In 1749, a group of Virginians were establishing the Ohio Company. The goal of this company was to exploit the area where the Allegheny and Monongahela Rivers join to form Ohio. The “Ohio country” was important to the French because it gave them water access to their posts on the Mississippi River (which is accessible through the connections of the Monongahela and Ohio Rivers). By the time that territorial disputes between the English and the French were launching the French & Indian War, many groups were vying for Ohio, including the Shawnee and Delaware, who by this time were allies of the French. As the 1750s unfolded, there were a series of raids carried out by the English against the French, as well as raids carried out by the French against the English. Both sides used Native American Indians in their raids. The Albany Congress: In June 1754, delegates from seven New England and Middle Colonies held a congress in Albany, New York, to discuss territorial issues. Out of this meeting, the English colonists hoped to persuade the Iroquois to abandon their neutrality, and to help them defend against the French. The Iroquois chose to remain neutral and did not give the colonies the support that they were seeking. Also at the Albany Congress, the colonists called for a union of the English colonies, under an inter-colonial legislature. This “Plan of Union” was rejected because most colonies did not want to give up any autonomy. The Fight For Ohio: While the Albany Congress was in session, Governor Robert Dinwiddie of Virginia sent a small militia group to build a fort on a contested area along the Ohio River. When a larger French force arrived, the Virginians surrendered. The French took over this site and improved upon it, creating Fort Duquesne. George Washington, who at that time was a young Virginia militia officer, attacked the French in this area, but ended up being forced to withdraw to his own “crudely built” “Fort Necessity” at Great Meadows, Pennsylvania. The Seven Years War: On July 3, 1754, after having one third of his men killed or wounded, Washington surrendered. In a gentlemanly gesture, the French allowed Washington and his men to return to Virginia. When word of these skirmishes made their way back to England, the government of Britain officially declared war against France (in 1756), thus one could say that George Washington inadvertently helped start the Seven Years War (which among the colonies was called the French and Indian War)! With England and France officially at war, William Pitt, a civilian, was placed in charge of the colonial war effort against the French, in 1757. Pitt said that the colonies would be reimbursed for their wartime expenses. He used a combination of British troops and www.mirwin.weebly.com page 2 of 4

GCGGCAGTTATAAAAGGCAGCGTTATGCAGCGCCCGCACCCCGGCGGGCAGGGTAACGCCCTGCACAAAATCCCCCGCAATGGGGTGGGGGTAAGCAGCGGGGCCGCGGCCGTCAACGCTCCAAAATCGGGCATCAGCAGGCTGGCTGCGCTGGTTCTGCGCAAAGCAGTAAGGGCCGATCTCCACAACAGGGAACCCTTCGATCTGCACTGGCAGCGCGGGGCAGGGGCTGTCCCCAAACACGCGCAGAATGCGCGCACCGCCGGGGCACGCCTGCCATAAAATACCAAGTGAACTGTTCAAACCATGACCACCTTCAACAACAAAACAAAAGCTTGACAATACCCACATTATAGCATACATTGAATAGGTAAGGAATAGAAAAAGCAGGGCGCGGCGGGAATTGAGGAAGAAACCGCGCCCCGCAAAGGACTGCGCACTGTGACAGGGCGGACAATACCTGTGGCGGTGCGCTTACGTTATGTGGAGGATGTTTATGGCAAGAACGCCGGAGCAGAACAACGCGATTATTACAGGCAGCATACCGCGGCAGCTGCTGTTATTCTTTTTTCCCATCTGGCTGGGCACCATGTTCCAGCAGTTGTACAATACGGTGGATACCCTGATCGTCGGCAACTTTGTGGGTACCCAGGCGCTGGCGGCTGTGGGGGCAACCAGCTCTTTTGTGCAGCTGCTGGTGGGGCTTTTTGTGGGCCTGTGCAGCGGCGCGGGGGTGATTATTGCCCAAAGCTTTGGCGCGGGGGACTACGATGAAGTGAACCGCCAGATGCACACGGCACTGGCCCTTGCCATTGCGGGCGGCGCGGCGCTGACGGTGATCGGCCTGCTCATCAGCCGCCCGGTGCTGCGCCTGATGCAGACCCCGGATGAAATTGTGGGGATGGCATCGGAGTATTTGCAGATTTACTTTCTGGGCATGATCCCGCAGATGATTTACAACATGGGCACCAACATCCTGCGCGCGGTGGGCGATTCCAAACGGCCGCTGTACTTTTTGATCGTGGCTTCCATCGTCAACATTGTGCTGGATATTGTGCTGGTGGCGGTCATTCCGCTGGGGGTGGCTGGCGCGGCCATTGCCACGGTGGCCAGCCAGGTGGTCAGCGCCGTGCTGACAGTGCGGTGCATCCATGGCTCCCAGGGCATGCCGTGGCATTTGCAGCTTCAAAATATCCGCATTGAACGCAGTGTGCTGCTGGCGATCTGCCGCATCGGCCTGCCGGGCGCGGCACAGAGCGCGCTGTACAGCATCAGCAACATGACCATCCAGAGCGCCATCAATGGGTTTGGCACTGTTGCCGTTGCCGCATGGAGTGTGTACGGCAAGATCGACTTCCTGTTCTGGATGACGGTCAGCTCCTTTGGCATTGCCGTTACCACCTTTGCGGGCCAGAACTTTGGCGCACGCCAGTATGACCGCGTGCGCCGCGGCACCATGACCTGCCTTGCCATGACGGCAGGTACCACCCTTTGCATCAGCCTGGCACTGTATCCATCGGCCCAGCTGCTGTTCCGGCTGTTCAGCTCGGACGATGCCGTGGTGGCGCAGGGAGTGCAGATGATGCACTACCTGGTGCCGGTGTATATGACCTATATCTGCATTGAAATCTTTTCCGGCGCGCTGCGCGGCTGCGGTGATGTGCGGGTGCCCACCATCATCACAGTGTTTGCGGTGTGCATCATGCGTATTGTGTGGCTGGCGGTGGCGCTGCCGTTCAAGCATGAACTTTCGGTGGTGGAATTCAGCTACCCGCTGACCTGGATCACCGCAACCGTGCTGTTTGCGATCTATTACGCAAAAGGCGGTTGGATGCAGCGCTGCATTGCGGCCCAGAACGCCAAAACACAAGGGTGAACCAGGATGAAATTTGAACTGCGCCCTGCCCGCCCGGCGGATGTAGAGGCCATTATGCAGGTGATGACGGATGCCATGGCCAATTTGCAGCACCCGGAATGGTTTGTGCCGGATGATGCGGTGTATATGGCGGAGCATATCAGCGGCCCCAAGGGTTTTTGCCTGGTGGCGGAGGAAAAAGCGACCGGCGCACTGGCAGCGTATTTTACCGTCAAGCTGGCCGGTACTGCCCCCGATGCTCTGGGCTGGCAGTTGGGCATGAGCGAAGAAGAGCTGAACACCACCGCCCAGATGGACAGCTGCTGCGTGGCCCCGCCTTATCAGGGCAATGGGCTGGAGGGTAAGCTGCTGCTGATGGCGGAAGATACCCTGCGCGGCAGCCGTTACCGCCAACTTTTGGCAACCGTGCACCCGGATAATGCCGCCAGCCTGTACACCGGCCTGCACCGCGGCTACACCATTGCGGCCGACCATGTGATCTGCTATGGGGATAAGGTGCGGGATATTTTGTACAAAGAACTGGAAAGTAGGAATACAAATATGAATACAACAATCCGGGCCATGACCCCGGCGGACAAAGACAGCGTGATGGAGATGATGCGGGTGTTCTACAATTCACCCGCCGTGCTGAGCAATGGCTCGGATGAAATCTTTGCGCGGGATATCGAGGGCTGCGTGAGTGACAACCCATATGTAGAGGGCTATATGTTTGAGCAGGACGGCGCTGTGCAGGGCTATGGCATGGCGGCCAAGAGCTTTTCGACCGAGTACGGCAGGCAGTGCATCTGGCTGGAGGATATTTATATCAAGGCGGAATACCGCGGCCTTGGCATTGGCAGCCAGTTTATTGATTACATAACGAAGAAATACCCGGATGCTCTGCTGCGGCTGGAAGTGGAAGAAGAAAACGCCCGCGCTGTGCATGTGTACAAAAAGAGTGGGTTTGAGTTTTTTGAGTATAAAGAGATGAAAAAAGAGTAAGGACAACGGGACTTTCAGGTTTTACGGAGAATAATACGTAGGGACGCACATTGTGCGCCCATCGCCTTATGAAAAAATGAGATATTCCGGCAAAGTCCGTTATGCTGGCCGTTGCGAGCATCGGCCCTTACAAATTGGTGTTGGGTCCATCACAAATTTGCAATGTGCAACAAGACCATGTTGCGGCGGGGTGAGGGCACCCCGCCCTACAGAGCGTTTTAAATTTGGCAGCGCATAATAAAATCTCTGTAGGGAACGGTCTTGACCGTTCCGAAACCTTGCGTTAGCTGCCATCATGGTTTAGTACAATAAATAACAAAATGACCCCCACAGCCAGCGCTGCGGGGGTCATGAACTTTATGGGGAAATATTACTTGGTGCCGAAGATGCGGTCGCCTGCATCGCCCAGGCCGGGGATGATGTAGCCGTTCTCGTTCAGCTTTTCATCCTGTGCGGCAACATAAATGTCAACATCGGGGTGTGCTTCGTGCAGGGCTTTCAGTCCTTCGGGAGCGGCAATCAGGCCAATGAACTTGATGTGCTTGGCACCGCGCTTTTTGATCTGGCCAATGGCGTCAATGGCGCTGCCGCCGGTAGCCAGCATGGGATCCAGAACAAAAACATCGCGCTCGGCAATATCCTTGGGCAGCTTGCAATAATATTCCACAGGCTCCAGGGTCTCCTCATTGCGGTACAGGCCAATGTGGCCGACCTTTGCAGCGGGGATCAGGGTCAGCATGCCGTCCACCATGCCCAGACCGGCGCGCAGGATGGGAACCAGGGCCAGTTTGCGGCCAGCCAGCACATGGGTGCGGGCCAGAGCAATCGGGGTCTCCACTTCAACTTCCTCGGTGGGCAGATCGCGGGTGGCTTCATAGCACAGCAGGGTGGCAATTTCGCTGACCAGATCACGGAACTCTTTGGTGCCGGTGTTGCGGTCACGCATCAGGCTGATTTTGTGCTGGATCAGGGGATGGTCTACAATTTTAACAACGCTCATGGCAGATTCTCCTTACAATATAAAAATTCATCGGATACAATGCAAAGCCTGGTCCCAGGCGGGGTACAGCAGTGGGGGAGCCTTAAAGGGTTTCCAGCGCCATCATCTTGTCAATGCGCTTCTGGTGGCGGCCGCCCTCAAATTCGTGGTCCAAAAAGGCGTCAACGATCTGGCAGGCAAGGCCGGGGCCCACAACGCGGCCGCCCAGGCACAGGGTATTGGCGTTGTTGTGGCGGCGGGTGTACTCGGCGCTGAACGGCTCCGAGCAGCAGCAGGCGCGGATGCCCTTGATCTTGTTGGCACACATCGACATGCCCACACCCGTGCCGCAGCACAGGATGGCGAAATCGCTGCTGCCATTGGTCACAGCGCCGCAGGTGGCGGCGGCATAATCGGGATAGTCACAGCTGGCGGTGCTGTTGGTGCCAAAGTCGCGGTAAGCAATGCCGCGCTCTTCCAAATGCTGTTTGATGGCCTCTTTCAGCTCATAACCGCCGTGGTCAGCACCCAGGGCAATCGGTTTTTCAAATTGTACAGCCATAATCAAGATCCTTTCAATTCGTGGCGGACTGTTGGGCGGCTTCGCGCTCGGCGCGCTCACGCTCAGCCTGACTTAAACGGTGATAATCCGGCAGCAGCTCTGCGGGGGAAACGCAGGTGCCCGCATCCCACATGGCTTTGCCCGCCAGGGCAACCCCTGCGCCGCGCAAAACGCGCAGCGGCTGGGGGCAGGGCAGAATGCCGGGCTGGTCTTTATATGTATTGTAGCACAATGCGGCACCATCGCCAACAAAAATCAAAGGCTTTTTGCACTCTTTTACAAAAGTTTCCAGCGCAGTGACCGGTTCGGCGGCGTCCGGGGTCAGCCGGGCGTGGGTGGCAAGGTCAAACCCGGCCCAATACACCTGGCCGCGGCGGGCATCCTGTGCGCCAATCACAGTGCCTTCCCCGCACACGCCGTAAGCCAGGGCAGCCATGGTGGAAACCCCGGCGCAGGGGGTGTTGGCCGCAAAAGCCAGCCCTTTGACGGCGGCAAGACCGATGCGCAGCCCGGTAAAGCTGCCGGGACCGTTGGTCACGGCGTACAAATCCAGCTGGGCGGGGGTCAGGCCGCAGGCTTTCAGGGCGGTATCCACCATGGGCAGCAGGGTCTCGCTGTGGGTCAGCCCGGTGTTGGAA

colonial militiamen to fight the French. Defeat of the French in North America: In 1758, British forces recaptured a fort at Louisbourg, which gave them control of the St. Lawrence River. Eventually, the French were forced to abandon Fort Duquesne, and in 1759, English General James Wolfe defeated the French at Quebec. One year later, the British captured Montreal, which was the last major French territory to fall to the British during the French and Indian War. The Treaty of Paris followed (1763), in which France ceded its major North American territories to Britain. Britain’s overall victory in the Seven Years war, forever altered the balance of power in North America, as France was ousted from much of the North American continent, and in a separate matter, Spain ceded Florida to Great Britain in 1763. Britain Establishes New Boundaries For Its Colonies: In 1763, The British government issued the Proclamation of 1763, which spelled out boundaries of England’s holdings in North America, in essence, the Proclamation of 1763 established a western boundary for the North American colonies of England (see map 5.1 on page 123 of textbook, A People & A Nation on this). A Series Of Acts Are Imposed Upon the Colonies: It cost Britain millions of dollars to fight the Seven Years War. King George III’s Prime Minister, George Grenville, suggested that the colonies be taxed in order to help pay for their share of the war expense. The Sugar Act of 1764 was born from this idea. After the French & Indian War, British colonists did not have to worry about the French or the Spanish as a threat to territory. A number of Grenville’s ideas however, created new issues for the colonists to address. One of which was the issue of “taxation without representation.” Tensions Rise: In a relatively short period of time (about 20 years) tensions arose and gradually increased between the government of King George III and the English colonists in North America. Below is a list of key events that ultimately set the stage for the Declaration of Independence, in 1776: Continue On To Next Page:
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Chronology Events Which Led to the American Revolution 1754 - The Sugar Act 1765 The Stamp Act 1765 – The Declaratory Act 1767 – The Townshend Acts 1770 – The Boston Massacre 1773 – The Tea Act 1773 – The Boston Tea Party 1774 – The Coercive Acts (also known as the Intolerable Acts) 1774 – The First Continental Congress 1775 – The Battles of Lexington and Concord (First shots fired in the Revolutionary War) 1775 – Second Continental Congress 1776 – The Declaration of Independence - End of Lecture -